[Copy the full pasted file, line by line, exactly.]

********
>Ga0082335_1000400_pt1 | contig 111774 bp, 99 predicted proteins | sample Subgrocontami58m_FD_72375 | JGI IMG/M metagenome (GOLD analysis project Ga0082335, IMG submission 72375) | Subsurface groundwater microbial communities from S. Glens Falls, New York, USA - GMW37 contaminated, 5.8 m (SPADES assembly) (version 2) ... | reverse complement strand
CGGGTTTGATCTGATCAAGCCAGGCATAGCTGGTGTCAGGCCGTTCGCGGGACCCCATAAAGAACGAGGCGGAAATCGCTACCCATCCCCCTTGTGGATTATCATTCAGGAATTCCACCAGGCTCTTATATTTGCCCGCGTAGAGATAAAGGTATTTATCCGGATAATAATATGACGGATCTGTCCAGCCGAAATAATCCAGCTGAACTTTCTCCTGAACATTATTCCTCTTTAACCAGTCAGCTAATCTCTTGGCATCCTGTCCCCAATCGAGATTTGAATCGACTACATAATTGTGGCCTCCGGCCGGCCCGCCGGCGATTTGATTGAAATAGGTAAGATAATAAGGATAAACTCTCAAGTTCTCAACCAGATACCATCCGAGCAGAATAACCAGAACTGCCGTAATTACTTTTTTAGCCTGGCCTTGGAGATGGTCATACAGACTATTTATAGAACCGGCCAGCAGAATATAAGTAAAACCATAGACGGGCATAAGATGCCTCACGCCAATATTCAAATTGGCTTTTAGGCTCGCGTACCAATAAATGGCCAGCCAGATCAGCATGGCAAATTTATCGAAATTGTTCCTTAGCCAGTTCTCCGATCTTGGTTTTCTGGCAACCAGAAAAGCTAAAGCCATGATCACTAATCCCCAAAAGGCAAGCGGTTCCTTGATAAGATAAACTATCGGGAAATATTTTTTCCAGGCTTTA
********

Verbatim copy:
>Ga0082335_1000400_pt1 | contig 111774 bp, 99 predicted proteins | sample Subgrocontami58m_FD_72375 | JGI IMG/M metagenome (GOLD analysis project Ga0082335, IMG submission 72375) | Subsurface groundwater microbial communities from S. Glens Falls, New York, USA - GMW37 contaminated, 5.8 m (SPADES assembly) (version 2) ... | reverse complement strand
CGGGTTTGATCTGATCAAGCCAGGCATAGCTGGTGTCAGGCCGTTCGCGGGACCCCATAAAGAACGAGGCGGAAATCGCTACCCATCCCCCTTGTGGATTATCATTCAGGAATTCCACCAGGCTCTTATATTTGCCCGCGTAGAGATAAAGGTATTTATCCGGATAATAATATGACGGATCTGTCCAGCCGAAATAATCCAGCTGAACTTTCTCCTGAACATTATTCCTCTTTAACCAGTCAGCTAATCTCTTGGCATCCTGTCCCCAATCGAGATTTGAATCGACTACATAATTGTGGCCTCCGGCCGGCCCGCCGGCGATTTGATTGAAATAGGTAAGATAATAAGGATAAACTCTCAAGTTCTCAACCAGATACCATCCGAGCAGAATAACCAGAACTGCCGTAATTACTTTTTTAGCCTGGCCTTGGAGATGGTCATACAGACTATTTATAGAACCGGCCAGCAGAATATAAGTAAAACCATAGACGGGCATAAGATGCCTCACGCCAATATTCAAATTGGCTTTTAGGCTCGCGTACCAATAAATGGCCAGCCAGATCAGCATGGCAAATTTATCGAAATTGTTCCTTAGCCAGTTCTCCGATCTTGGTTTTCTGGCAACCAGAAAAGCTAAAGCCATGATCACTAATCCCCAAAAGGCAAGCGGTTCCTTGATAAGATAAACTATCGGGAAATATTTTTTCCAGGCTTTA